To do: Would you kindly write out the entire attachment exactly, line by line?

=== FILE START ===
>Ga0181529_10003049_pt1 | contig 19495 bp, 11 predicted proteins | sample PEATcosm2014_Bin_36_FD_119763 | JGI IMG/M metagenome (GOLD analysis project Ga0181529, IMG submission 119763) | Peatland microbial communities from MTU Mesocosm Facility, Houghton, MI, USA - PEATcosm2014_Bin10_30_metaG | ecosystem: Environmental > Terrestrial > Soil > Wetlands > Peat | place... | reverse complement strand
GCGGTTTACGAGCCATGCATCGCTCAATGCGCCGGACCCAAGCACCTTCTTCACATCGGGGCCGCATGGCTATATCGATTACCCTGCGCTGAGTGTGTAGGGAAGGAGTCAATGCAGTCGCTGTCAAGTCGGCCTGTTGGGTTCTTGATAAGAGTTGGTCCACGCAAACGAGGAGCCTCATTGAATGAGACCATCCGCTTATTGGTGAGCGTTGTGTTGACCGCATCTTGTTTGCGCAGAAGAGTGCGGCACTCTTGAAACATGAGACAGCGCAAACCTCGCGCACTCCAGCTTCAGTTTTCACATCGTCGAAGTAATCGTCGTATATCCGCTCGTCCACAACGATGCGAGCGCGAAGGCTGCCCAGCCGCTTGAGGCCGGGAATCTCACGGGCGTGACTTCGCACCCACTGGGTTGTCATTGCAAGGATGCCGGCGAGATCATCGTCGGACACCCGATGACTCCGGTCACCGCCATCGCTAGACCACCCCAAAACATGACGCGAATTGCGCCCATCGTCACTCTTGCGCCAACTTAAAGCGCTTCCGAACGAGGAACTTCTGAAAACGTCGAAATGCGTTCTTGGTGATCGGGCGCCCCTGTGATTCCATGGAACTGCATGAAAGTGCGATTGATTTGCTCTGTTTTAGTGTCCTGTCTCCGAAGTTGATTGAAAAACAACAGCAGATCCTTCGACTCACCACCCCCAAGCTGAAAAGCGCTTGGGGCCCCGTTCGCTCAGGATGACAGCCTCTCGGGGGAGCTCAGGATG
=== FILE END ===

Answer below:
>Ga0181529_10003049_pt1 | contig 19495 bp, 11 predicted proteins | sample PEATcosm2014_Bin_36_FD_119763 | JGI IMG/M metagenome (GOLD analysis project Ga0181529, IMG submission 119763) | Peatland microbial communities from MTU Mesocosm Facility, Houghton, MI, USA - PEATcosm2014_Bin10_30_metaG | ecosystem: Environmental > Terrestrial > Soil > Wetlands > Peat | place... | reverse complement strand
GCGGTTTACGAGCCATGCATCGCTCAATGCGCCGGACCCAAGCACCTTCTTCACATCGGGGCCGCATGGCTATATCGATTACCCTGCGCTGAGTGTGTAGGGAAGGAGTCAATGCAGTCGCTGTCAAGTCGGCCTGTTGGGTTCTTGATAAGAGTTGGTCCACGCAAACGAGGAGCCTCATTGAATGAGACCATCCGCTTATTGGTGAGCGTTGTGTTGACCGCATCTTGTTTGCGCAGAAGAGTGCGGCACTCTTGAAACATGAGACAGCGCAAACCTCGCGCACTCCAGCTTCAGTTTTCACATCGTCGAAGTAATCGTCGTATATCCGCTCGTCCACAACGATGCGAGCGCGAAGGCTGCCCAGCCGCTTGAGGCCGGGAATCTCACGGGCGTGACTTCGCACCCACTGGGTTGTCATTGCAAGGATGCCGGCGAGATCATCGTCGGACACCCGATGACTCCGGTCACCGCCATCGCTAGACCACCCCAAAACATGACGCGAATTGCGCCCATCGTCACTCTTGCGCCAACTTAAAGCGCTTCCGAACGAGGAACTTCTGAAAACGTCGAAATGCGTTCTTGGTGATCGGGCGCCCCTGTGATTCCATGGAACTGCATGAAAGTGCGATTGATTTGCTCTGTTTTAGTGTCCTGTCTCCGAAGTTGATTGAAAAACAACAGCAGATCCTTCGACTCACCACCCCCAAGCTGAAAAGCGCTTGGGGCCCCGTTCGCTCAGGATGACAGCCTCTCGGGGGAGCTCAGGATG